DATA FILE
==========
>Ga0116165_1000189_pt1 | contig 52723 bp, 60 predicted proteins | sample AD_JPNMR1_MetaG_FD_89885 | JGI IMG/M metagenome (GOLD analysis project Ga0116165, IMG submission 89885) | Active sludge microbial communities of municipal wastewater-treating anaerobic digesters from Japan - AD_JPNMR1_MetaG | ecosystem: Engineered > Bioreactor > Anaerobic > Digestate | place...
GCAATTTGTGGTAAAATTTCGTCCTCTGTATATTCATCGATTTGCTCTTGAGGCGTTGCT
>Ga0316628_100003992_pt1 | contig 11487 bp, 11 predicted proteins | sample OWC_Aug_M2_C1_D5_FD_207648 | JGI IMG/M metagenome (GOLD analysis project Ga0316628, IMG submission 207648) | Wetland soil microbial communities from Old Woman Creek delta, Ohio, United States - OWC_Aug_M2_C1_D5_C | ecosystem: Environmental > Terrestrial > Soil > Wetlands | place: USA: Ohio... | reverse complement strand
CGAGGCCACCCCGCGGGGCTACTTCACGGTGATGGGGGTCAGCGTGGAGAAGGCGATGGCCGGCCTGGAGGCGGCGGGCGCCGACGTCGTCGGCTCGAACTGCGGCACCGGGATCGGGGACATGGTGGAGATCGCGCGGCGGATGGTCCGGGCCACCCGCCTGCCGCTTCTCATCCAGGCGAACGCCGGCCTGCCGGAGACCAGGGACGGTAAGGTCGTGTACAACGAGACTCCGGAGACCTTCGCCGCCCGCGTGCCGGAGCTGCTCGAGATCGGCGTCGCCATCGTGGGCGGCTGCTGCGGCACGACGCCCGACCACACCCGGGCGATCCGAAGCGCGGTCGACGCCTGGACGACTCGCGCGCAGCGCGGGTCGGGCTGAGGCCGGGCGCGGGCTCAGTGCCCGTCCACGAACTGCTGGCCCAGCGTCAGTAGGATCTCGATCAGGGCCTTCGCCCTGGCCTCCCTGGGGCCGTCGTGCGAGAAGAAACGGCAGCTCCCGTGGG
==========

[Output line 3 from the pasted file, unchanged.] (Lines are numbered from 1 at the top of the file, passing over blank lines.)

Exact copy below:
>Ga0316628_100003992_pt1 | contig 11487 bp, 11 predicted proteins | sample OWC_Aug_M2_C1_D5_FD_207648 | JGI IMG/M metagenome (GOLD analysis project Ga0316628, IMG submission 207648) | Wetland soil microbial communities from Old Woman Creek delta, Ohio, United States - OWC_Aug_M2_C1_D5_C | ecosystem: Environmental > Terrestrial > Soil > Wetlands | place: USA: Ohio... | reverse complement strand